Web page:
Check out this most recent post at a friends blog. He's leaving IKEA by bicycle. Notice the "Hell on Earth" monstrosity behind him that is the Mall of America. That 5 story structure on the left is for parking cars. I don't think they have bicycle parking there at all.
http://shockspital.com/blogspital/

Michael said...
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Michael said...
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Michael said...

OK - Erik, it turns out that IKEA in Brooklyn actually agrees that you can't get to IKEA by bicycle.

New York City's first IKEA is opening here in Brooklyn in about 15 days -

They list all the ways to get to the store and have interactive maps, but they don't list bicycle, even though there is a bike path that goes right to IKEA.

If only IKEA usa would learn from IKEA Denmark...

I'll be surprised if they even have bike racks at this location... I emailed to ask, and I'll update when I find out. If any of you know someone at IKEA, perhaps you can get the inside scoop...

Details are here:
http://drunkandincharge.blogspot.com/

Zakkaliciousness said...

thanks for the photo, chrismpls. great to see some bike transport 'over there'.
for all the talk of Minnepolis being a bike friendly place, this is the first photo i've seen from the city!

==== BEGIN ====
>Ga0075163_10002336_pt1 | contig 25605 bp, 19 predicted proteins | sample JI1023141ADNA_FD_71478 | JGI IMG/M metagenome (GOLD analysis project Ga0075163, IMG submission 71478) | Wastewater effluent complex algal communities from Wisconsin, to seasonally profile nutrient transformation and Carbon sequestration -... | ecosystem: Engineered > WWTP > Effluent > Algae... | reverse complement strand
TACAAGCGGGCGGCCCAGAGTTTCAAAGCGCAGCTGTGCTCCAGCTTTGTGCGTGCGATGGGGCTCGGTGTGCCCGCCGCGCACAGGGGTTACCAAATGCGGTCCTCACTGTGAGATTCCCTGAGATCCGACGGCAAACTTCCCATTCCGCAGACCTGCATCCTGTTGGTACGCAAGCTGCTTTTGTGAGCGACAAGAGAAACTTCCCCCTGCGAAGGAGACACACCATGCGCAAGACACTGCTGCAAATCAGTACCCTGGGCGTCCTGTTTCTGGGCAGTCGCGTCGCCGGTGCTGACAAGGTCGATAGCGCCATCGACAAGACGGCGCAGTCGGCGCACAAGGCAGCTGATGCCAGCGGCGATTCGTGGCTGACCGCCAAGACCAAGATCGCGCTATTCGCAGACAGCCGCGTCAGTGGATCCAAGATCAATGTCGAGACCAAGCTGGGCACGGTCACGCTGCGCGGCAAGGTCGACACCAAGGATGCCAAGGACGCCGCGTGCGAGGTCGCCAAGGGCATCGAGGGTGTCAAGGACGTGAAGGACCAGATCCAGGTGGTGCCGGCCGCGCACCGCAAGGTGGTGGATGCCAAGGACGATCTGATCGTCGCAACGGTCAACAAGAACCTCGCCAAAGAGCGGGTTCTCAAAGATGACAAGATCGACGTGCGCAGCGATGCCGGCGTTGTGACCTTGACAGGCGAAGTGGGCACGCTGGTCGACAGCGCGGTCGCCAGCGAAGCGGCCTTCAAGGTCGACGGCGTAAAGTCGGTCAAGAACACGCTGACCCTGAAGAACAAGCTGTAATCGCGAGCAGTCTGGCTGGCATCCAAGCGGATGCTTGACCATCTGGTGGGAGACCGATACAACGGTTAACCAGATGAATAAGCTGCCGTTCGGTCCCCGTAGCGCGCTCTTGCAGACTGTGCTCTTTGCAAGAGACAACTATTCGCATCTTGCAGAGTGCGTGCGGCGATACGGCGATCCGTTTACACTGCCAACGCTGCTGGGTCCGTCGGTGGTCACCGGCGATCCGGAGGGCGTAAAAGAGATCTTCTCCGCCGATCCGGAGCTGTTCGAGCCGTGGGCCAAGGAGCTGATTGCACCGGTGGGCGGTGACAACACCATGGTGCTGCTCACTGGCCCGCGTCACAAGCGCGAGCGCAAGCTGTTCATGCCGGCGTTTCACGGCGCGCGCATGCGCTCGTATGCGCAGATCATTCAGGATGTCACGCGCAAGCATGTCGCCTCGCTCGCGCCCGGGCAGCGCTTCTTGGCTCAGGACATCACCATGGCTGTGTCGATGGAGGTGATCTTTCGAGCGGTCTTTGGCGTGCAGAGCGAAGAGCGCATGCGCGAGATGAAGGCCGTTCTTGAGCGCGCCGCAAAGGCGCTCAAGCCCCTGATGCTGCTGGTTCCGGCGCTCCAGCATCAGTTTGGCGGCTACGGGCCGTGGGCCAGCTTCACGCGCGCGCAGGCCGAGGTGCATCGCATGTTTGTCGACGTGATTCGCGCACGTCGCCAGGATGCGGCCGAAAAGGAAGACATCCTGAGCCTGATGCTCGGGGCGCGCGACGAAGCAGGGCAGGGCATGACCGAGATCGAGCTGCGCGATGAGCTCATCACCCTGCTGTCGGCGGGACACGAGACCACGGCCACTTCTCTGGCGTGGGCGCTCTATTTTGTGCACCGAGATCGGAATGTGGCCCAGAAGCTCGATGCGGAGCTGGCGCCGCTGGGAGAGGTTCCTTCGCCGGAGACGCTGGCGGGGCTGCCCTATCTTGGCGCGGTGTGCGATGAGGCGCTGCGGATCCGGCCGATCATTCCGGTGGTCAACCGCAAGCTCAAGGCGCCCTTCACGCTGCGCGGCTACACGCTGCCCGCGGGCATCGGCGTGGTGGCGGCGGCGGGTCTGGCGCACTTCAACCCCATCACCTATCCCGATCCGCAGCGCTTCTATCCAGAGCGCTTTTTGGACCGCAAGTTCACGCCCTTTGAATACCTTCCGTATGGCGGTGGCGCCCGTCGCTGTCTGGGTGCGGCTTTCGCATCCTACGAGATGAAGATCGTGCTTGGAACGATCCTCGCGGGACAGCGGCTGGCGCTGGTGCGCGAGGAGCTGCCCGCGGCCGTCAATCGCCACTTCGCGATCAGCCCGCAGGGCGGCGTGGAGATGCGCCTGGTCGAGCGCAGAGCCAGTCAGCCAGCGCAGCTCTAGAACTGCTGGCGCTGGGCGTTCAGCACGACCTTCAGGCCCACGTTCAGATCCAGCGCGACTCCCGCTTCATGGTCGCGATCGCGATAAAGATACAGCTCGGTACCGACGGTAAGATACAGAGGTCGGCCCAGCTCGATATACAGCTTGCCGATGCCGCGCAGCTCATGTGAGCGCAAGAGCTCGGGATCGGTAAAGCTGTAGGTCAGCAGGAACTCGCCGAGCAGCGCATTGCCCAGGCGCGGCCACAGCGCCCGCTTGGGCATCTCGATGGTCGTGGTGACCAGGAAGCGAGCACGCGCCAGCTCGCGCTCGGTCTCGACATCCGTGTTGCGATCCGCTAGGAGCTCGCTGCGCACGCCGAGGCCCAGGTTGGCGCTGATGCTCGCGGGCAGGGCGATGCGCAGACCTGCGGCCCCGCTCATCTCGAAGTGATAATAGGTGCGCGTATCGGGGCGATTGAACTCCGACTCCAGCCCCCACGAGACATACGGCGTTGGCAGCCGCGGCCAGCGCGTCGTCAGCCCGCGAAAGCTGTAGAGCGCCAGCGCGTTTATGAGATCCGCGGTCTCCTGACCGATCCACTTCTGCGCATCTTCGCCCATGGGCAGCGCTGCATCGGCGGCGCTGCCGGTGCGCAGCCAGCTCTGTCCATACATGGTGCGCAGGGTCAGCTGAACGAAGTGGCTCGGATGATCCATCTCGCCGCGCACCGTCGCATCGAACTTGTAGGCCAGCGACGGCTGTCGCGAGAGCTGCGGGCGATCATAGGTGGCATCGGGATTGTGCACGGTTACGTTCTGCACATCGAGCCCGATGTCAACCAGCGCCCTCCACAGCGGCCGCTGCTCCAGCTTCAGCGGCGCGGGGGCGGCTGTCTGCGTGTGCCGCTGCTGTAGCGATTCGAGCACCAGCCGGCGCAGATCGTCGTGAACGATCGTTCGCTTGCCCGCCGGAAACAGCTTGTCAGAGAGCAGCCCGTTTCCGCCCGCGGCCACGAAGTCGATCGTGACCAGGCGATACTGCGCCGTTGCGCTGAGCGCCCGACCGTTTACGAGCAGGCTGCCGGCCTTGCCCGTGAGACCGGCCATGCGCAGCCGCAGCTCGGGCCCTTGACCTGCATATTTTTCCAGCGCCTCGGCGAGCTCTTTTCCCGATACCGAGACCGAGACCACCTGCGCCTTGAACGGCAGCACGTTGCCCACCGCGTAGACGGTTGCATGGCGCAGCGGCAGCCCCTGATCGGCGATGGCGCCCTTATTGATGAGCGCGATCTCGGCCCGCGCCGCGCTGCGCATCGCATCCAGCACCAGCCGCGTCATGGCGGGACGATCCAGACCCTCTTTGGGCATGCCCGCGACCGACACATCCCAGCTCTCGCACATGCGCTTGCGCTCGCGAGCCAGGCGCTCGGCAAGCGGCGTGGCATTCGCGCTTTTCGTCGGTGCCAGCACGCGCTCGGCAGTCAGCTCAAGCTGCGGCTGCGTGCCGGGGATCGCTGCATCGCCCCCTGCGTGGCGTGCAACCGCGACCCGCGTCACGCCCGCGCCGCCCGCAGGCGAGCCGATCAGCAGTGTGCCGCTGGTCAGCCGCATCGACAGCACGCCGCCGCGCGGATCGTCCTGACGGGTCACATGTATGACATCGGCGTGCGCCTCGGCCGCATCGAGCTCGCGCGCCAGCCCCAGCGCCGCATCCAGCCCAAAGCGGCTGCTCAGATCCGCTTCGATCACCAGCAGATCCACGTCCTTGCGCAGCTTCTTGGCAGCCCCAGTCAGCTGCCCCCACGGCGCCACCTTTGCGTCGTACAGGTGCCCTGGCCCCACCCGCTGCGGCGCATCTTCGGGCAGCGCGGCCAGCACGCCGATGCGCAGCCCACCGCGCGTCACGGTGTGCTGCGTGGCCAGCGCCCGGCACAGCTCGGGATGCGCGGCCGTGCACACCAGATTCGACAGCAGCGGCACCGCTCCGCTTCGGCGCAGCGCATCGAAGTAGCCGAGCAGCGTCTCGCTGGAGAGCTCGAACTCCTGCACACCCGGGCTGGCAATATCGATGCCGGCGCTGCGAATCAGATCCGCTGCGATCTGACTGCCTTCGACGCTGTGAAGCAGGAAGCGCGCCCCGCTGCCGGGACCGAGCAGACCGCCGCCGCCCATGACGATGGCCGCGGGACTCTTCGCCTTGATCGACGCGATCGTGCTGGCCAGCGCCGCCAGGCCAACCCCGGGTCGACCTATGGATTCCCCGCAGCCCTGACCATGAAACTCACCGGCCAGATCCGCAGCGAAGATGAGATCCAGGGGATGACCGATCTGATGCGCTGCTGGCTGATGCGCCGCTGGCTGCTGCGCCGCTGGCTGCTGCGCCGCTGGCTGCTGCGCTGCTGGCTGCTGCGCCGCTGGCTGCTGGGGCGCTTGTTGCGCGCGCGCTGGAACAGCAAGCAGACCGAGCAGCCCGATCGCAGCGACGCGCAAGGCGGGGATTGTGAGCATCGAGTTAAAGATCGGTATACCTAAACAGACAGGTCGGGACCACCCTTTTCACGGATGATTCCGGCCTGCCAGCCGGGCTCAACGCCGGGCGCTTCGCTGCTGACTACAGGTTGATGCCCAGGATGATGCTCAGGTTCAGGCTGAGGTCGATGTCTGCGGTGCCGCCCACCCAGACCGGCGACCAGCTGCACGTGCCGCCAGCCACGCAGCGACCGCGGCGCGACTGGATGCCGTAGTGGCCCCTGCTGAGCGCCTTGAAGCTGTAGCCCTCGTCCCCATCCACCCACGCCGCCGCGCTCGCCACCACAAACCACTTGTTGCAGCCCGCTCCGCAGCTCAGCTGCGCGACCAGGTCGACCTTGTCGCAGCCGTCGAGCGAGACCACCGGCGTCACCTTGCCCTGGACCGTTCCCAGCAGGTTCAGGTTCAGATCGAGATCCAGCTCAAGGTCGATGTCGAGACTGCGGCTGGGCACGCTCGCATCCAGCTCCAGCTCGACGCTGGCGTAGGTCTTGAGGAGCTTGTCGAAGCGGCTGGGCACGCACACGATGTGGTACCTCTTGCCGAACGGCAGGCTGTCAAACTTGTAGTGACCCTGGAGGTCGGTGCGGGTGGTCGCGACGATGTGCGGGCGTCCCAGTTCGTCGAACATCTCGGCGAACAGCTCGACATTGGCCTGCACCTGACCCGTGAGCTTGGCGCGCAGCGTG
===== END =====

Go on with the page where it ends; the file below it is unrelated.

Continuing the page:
michael: are you now branching into lobby work? :-)

I always get a kick out of landing in New York at Newark and, when taxing to the terminal there is a massive IKEA.

Fly all that way and the first thing you see is a cheap Swedish store. :-)

Erik Sandblom said...

You should link from this post to the post about how cyclists are better shoppers than motorists!

So anyway if you want to the the bike-Ikea thing, which is better: take a folding bike and take it home in the Ikea trailer, or take an ordinary bike and leave it at Ikea till you return the trailer? The left bike might feel lonely...

Zakkaliciousness said...

the bike won't be lonely... there'll be heaps of other bikes to keep it company. :-)

Michael said...

zakka - perhaps I'm taking out some pent up IKEA frustration..... darn cheap swedish couches.... grumble....mumble... grrrrr

Zakkaliciousness said...

hey... nobody is claiming IKEA products are actually GOOD. :-)

Christian From Hermansen said...

Cool blog og fantastisk indlæg. Tak for lån af indlæg;) og fortsat godt arbejde!

alcyone said...

So for those of us in CPH, which IKEA should we be heading to?

By the way, in English (unlike Danish) loan only works in one direction, and it's the other way from how you're using it. IKEA is doing the loaning, so you can't translate the sign as "loan a trailer" (as a suggestion to me, the customer). I'd be borrowing a trailer from IKEA while IKEA is loaning it to me.